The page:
(CNSNews.com) - After passing a bipartisan infrastructure bill on a 69-30 vote Tuesday -- 19 Republicans joining all the Democrats -- the Senate worked into the early morning hours, finally passing a much larger, $3.5 trillion budget resolution, this time with only Democrat votes.
The budget resolution eventually will contain the Democrats' plan for a "generational transformation" of the U.S. economy, as Senate Majority Leader Chuck Schumer tweeted early Wednesday morning.
"Senate Democrats just passed our budget resolution to provide historic investments in American jobs, American families, and the fight against climate change," Schumer wrote. "It puts us on track to bring a generational transformation to how our economy works for average Americans."
The budget resolution passed 50-49. It is the first step in the reconciliation process that may allow Democrats to ram through their entitlement/green energy agenda with only 51 votes.
Various Democrat-led committees will now write the actual language to be voted on in the next step of the reconciliation process.
Democrats have made it very clear that the bipartisan infrastructure bill will not come up for a vote unless the larger reconciliation bill passes. It's an all-or-nothing package, two halves of Joe Biden's "Build Back Better" whole, in other words.
House Minority Whip Steve Scalise (R-La.) told "Mornings with Maria" on Wednesday that he hopes neither bill will pass, although the bipartisan bill "has a lot of momentum behind it coming out of the Senate."
"But now we're starting to see the details" of that bipartisan bill, Scalise said, "and there are a lot of things in there people are not going to like, not the least of which is the ability for the secretary of transportation to start process of imposing a per-mile car tax on every person who drives a car in America.
"They also have hundreds of billions of dollars in slush funds," he continued:
But the big problem here, Maria, they're going to have is that it is directly linked to that tax-and-spend bill -- the $3.5-trillion-dollar budget reconciliation bill that is now moving as well. Nancy Pelosi's made it clear that the two bills are linked together. Reconciliation, in her mind, has to pass before she even brings up the infrastructure bill so the two are one and the same, which means over $5 trillion dollars of new spending with taxes to go with it that would kill middle-class jobs.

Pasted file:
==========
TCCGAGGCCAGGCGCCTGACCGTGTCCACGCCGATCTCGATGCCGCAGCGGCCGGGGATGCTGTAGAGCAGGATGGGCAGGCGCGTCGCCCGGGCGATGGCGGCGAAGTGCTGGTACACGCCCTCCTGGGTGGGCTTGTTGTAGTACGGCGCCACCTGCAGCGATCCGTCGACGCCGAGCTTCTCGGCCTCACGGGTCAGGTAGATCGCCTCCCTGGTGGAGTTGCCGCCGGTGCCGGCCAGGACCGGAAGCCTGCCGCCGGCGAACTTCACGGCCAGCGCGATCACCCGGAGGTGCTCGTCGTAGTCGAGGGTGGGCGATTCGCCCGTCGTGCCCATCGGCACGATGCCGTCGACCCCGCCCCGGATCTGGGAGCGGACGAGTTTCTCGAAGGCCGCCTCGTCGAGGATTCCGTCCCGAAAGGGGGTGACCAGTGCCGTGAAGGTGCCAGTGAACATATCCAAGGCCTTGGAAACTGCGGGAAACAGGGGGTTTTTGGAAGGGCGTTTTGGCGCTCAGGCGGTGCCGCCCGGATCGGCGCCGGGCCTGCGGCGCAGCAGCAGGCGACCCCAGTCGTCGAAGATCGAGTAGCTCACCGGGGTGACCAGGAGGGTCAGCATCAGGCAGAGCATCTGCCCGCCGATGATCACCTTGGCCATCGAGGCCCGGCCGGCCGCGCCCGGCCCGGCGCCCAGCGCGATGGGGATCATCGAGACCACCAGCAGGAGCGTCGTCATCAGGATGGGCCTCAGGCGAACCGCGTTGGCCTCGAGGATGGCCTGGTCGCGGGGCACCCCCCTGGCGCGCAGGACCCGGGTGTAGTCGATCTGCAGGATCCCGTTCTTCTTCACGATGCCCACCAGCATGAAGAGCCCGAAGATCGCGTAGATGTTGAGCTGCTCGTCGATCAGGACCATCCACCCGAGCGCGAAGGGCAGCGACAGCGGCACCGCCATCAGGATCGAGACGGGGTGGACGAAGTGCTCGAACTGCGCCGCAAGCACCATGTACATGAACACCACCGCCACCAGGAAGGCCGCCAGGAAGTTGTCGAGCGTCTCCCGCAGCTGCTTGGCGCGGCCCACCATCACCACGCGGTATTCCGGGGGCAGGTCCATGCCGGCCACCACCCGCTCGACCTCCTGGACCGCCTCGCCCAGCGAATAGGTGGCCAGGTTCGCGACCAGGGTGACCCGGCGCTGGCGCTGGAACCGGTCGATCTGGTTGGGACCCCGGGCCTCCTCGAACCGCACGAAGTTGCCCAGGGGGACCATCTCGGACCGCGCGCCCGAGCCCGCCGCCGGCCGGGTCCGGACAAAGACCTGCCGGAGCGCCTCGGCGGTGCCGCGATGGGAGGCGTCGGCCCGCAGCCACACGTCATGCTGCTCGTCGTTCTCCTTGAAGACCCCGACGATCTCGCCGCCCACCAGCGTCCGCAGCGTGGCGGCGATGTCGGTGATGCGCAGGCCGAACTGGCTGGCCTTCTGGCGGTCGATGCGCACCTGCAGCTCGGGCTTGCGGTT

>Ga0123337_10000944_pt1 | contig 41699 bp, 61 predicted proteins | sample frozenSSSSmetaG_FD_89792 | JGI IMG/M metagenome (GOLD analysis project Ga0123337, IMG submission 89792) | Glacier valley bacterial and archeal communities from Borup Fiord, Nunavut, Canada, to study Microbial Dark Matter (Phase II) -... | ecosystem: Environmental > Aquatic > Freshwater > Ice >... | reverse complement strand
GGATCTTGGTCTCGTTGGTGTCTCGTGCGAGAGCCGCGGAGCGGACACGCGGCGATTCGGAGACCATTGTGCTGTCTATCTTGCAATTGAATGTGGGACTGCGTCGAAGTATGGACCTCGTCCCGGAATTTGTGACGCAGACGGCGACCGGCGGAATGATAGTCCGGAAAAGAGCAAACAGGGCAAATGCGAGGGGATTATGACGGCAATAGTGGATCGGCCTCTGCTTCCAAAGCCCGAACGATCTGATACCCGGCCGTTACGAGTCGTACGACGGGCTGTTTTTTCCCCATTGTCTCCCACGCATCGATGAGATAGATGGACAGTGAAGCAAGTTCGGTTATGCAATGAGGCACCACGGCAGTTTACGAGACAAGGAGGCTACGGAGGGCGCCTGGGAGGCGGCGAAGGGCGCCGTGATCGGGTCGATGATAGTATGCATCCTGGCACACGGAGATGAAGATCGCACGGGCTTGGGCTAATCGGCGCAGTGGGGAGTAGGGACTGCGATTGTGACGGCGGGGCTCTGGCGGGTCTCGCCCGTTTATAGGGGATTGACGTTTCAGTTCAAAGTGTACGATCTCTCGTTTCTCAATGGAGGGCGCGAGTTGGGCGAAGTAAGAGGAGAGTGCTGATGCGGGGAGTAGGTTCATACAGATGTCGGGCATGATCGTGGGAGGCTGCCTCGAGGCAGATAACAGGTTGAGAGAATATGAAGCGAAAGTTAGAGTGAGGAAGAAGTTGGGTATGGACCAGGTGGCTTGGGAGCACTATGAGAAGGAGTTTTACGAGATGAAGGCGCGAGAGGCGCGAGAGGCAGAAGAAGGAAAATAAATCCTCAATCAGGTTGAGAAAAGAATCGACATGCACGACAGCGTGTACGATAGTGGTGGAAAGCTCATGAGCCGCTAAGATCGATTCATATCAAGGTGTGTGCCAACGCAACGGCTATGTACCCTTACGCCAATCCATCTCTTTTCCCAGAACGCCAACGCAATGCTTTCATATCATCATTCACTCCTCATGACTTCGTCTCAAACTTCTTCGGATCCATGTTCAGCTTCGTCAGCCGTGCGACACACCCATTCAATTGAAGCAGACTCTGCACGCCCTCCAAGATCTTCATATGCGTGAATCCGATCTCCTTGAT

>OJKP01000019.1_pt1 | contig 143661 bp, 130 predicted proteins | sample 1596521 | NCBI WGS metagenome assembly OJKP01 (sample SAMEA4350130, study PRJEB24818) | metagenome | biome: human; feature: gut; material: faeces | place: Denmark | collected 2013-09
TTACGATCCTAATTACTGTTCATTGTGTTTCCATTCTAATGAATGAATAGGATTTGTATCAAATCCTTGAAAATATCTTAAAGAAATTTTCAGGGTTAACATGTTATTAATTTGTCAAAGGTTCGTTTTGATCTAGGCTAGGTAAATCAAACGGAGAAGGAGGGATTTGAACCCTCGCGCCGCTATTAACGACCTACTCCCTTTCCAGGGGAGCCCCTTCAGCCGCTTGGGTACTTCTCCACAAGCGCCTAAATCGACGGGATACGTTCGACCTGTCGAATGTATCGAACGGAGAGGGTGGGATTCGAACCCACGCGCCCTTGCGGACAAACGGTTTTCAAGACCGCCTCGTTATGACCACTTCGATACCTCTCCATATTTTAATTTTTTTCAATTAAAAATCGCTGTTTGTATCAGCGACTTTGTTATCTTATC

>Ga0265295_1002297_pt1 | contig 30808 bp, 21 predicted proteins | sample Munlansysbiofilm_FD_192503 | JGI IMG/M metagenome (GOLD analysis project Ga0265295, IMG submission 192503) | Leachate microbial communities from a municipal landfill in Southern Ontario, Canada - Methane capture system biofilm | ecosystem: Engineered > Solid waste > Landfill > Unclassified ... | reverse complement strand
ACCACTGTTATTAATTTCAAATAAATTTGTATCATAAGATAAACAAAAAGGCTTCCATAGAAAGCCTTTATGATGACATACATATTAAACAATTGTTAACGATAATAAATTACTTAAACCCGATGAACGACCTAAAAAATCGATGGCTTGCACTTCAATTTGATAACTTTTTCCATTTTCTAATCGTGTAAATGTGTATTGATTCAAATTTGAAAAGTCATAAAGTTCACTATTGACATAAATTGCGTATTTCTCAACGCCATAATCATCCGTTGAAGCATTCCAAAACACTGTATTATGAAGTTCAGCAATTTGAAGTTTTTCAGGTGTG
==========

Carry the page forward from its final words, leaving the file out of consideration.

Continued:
Joe Biden can talk all he wants about people making less than $400,000 dollars a year. Does anybody in America think that a bill written by Bernie Sanders is going to leave your pocketbook alone? Of course, every family's going to feel the impact of it, starting with the car tax.
But think about inflation. Maria you've talked about this a lot all of the inflation that we're seeing today -- with a trillion-and-a-half dollars spent in the COVID relief that had nothing to do with COVID relief --imagine if you throw another $5 trillion dollars of borrowed money that somebody's going to have to pay for. This bill doesn't pay for all of that. It just spends a whole lot of money on things they're calling infrastructure that have nothing to do with infrastructure.
So a lot of green new deal garbage in there -- over a hundred billion dollars in this linked package goes to people here illegally for amnesty. That's in the bill. I don't hear anybody talking about that. They talk roads and bridges, and they're hiding behind that, but the actual bill has over a hundred billion dollars for things like amnesty. I wonder why they don't want to mention that, too, when the two bills directly linked together. President Biden said it; Nancy Pelosi said it; Chuck Schumer said it.
The 19 Republicans who voted for the bipartisan bill, thus allowing the Democrats to advance the rest of their agenda, are: Roy Blunt of Missouri, Richard Burr of North Carolina, Bill Cassidy of Louisiana, Shelley Moore Capito of West Virginia, Susan Collins of Maine, Kevin Cramer of North Dakota, Mike Crapo of Idaho, Deb Fischer of Nebraska, Lindsey Graham of South Carolina, Chuck Grassley of Iowa, John Hoeven of North Dakota, Senate Minority Leader Mitch McConnell of Kentucky, Lisa Murkowski of Alaska, Rob Portman of Ohio, Jim Risch of Idaho, Mitt Romney of Utah, Dan Sullivan of Alaska, Thom Tillis of North Carolina, and Roger Wicker of Mississippi.
Scalise said the Republicans from day one should have insisted that the two infrastructure bills not be tied together. "And they didn't make that demand," Scalise said, which means both bills are advancing as one giant Democrat package.